// GetTelemetryKeys retrieves the (de-duplicated) set of
// all telemetry keys present in the direct causal chain
// of the error. The keys may not be sorted.
func GetTelemetryKeys(err error) []string

pgerror: PostgreSQL error codes

Table of contents:

pgerror: Overview

This package provides a simple wrapper that adds a pg code annotation to an existing error. The wrapper can be constructed using WithCandidateCode().

The reason why the wrapped is called "candidate" is because the algorithm to collect a "final" pg code from a causal chain of errors is configurable, via the provided GetPGCode() function:

// GetPGCode retrieves a code for the error. It operates by
// combining the inner (cause) code and the code at the
// current level, at each level of cause.
func GetPGCode(err error) (code string)

Future iterations may consider other rules, for example other ways that "important codes" can override other codes.

Reminder/note: pg codes are meant for use by SQL clients, not internal code inside CockroachDB. For special "useful" conditions, logic inside CockroachDB should instead define additional/new wrapper types and/or use the Mark() function, and in either case test specific causes using markers.Is / markers.Is.

pgerror: API summary

// WithCandidateCode decorates the error with a candidate postgres
// error code. It is called "candidate" because the code is only used
// by GetPGCode() below conditionally.
// The code is considered PII-free and is thus reportable.
func WithCandidateCode(err error, code string) error

// IsCandidateCode returns true iff the error (not its causes)
// has a candidate pg error code.
func IsCandidateCode(err error) bool

// HasCandidateCode returns true iff the error or one of its causes
// has a candidate pg error code.
func HasCandidateCode(err error) bool

// GetPGCode retrieves a code for the error. It operates by
// combining the inner (cause) code and the code at the
// current level, at each level of cause.
func GetPGCode(err error) string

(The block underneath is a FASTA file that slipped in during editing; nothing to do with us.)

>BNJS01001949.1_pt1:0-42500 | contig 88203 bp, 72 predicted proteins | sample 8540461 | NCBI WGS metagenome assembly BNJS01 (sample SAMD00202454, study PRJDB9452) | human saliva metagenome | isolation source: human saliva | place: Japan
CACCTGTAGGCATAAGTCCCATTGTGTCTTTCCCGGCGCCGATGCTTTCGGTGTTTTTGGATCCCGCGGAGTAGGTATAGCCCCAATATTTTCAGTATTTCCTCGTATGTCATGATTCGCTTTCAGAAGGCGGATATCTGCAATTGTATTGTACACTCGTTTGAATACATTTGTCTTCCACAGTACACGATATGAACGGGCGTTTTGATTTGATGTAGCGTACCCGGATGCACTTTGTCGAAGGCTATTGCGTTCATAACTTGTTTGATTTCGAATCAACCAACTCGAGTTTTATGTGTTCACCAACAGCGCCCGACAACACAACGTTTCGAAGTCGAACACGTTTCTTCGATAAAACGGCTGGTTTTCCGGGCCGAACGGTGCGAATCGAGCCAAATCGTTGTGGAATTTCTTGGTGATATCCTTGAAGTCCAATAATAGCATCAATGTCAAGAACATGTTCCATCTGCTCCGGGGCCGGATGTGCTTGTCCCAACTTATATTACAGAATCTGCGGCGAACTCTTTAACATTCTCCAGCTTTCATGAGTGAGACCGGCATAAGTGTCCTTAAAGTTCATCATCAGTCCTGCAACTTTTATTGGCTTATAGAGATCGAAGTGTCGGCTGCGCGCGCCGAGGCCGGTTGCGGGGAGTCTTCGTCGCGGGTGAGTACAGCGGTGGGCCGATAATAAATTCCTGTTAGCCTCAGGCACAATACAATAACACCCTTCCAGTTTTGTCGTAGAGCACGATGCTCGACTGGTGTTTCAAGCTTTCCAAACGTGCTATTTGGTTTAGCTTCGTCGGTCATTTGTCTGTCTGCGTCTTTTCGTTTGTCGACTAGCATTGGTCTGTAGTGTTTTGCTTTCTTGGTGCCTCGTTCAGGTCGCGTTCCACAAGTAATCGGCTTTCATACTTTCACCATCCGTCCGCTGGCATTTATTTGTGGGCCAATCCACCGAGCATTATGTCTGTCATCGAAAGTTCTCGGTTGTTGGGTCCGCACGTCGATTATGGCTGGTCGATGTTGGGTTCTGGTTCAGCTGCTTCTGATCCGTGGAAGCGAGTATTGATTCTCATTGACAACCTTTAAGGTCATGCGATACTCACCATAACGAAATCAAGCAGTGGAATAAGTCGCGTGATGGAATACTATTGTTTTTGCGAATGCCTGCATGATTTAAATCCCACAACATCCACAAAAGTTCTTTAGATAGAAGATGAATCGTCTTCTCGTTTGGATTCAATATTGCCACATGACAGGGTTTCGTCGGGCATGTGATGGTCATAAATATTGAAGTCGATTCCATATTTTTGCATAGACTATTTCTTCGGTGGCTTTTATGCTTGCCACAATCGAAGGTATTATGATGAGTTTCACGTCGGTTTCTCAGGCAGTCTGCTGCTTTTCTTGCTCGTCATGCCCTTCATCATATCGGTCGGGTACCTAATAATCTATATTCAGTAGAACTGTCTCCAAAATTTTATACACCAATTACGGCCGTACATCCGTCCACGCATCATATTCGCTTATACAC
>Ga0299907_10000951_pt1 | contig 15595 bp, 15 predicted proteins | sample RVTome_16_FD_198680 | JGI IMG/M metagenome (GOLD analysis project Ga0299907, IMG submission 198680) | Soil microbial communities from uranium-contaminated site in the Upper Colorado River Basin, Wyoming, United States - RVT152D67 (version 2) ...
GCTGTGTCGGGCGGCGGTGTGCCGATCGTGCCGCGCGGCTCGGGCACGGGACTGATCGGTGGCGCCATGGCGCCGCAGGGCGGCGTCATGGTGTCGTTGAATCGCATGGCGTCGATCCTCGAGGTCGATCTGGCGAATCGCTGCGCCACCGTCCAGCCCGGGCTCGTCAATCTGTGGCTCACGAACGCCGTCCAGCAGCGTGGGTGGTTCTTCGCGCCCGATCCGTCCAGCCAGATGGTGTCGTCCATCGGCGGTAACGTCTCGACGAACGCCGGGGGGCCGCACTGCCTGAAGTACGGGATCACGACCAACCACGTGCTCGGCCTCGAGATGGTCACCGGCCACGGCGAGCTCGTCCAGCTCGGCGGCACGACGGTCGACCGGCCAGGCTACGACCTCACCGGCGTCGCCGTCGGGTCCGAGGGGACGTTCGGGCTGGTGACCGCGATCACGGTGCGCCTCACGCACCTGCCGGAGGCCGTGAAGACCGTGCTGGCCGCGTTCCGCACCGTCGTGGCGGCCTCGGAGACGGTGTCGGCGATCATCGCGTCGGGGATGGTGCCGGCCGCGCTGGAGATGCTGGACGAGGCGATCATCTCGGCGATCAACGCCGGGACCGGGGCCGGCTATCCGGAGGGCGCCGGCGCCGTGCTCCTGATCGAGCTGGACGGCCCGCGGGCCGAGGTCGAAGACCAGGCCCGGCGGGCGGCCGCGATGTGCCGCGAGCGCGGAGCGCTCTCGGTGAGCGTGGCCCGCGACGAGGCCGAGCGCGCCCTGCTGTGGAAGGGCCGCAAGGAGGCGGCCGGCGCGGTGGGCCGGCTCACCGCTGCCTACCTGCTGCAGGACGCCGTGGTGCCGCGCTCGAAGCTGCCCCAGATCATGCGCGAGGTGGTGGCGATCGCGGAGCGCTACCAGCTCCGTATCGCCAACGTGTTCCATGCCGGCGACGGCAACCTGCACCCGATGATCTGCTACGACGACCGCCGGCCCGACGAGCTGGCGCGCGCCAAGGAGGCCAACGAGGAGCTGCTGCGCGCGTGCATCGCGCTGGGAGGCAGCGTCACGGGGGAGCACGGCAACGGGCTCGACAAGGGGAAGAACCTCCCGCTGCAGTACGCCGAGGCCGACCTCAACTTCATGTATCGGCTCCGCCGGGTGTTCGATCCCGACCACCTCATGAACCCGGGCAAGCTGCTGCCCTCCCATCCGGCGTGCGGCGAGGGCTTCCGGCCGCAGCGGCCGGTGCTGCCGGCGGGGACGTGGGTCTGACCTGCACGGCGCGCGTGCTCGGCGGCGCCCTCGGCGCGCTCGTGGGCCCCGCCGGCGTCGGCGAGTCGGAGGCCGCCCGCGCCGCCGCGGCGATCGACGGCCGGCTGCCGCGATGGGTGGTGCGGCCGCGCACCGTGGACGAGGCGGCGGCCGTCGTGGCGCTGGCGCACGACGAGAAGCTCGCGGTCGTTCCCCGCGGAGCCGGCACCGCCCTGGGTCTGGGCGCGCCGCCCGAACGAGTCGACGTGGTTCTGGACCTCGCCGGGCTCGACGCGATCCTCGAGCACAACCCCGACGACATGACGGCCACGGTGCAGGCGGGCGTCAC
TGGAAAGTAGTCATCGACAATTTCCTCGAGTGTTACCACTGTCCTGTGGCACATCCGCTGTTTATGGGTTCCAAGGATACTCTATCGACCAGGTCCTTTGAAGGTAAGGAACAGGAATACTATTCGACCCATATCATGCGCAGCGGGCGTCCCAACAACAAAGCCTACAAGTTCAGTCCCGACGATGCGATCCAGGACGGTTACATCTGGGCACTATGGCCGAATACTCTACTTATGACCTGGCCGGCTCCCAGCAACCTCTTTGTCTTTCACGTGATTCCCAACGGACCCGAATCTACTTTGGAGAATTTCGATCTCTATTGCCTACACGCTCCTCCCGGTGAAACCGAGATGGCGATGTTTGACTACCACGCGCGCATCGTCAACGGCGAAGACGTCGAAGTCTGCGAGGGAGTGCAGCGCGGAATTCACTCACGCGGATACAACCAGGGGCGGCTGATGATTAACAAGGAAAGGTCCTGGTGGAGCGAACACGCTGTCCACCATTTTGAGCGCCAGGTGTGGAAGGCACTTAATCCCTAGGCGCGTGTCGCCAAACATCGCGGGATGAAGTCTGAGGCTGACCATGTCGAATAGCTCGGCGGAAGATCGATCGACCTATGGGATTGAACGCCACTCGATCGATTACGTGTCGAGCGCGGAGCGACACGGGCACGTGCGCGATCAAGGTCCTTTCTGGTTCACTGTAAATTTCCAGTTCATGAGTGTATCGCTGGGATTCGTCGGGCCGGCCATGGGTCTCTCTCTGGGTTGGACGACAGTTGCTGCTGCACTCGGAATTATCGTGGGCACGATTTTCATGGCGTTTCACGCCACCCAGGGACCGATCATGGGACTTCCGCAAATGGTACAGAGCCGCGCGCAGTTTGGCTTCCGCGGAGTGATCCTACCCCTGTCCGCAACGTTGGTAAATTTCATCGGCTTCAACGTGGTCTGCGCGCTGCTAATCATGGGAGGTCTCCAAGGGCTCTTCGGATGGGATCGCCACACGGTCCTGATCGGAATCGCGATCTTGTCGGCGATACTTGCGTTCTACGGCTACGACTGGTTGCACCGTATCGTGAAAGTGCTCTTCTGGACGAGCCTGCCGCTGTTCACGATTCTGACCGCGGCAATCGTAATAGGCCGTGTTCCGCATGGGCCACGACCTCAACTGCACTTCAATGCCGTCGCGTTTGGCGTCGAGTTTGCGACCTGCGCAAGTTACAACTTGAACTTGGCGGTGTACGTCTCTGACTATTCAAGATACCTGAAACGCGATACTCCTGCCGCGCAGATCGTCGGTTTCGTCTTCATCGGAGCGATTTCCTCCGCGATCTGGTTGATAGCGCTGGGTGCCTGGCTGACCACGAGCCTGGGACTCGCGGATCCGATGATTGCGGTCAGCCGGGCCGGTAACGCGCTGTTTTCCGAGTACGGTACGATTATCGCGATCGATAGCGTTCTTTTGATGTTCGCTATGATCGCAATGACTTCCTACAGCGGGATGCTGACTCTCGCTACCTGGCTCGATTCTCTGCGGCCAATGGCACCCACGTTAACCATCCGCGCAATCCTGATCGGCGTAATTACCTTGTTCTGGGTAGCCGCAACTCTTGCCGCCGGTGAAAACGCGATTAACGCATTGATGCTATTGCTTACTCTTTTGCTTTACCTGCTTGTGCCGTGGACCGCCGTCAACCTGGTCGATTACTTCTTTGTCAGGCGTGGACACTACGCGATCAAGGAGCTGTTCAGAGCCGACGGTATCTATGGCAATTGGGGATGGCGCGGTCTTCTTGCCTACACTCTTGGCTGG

errutil: Convenience and compatibility API

An example implementation of errutil is provided here: https://github.com/knz/cockroach/tree/20190425-rfc-exp/pkg/errors/experiment/errutil

Table of contents:

errutil: Overview

The errutil package follows the principle established by github.com/pkg/errors: the other components in the library provide “elementary” wrapper types, whereas the public API of the library provide “composed” wrappers.

Consider for example this code from github.com/pkg/errors:

func Wrap(err error, message string) error {
    if err == nil {
        return nil
    }
    err = &withMessage{
        cause: err,
        msg:   message,
    }
    return &withStack{
        err,
        callers(),
    }
}

In other words, Wrap is equivalent to the functional composition of WithMessage() and WithStack().

The errutil package reuses this pattern and provides all the standard APIs using compositions of the other primitives, to enhance the troubleshooting experience.

For example, the provided Errorf/Newf constructor:

func Newf(format string, args ...interface{}) error {
    err := fmt.Errorf(format, args...)
    err = safedetails.WithSafeDetails(err, format, args...)
    err = withstack.WithStack(err)
    return err
}

This composition ensures that errors constructed via Newf have an embedded stack trace (this is the same behavior as Errorf from github.com/pkg/errors) and also some safe PII-free detail strings in case the error eventually gets reported to Sentry.

All the other APIs in errutil (with the exception of WithMessage, which is too simple) are constructed similarly.

errutil: Compositions

Constructor Composes
New NewWithDepth (see below)
Errorf Newf
Newf NewWithDepthf (see below)
WithMessage pkgErr.WithMessage
Wrap WrapWithDepth (see below)
Wrapf WrapWithDepthf (see below)
AssertionFailed AssertionFailedWithDepthf (see below)
NewWithDepth goErr.New + WithStackDepth
NewWithDepthf fmt.Errorf + WithSafeDetails + WithStackDepth
WithMessagef pkgErr.WithMessagef + WithSafeDetails
WrapWithDepth WithMessage + WithStackDepth
WrapWithDepthf WithMessage + WithStackDepth + WithSafeDetails
AssertionFailedWithDepthf fmt.Errorf + WithStackDepth + WithSafeDetails + WithAssertionFailure
NewAssertionErrorWithWrappedErrf HandledWithMessagef (barrier) + WithStackDepth + WithSafeDetails + WithAssertionFailure

errutil: API summary

func New(msg string) error
func Newf(format string, args ...interface{}) error
var Errorf func(format string, args ...interface{}) error = Newf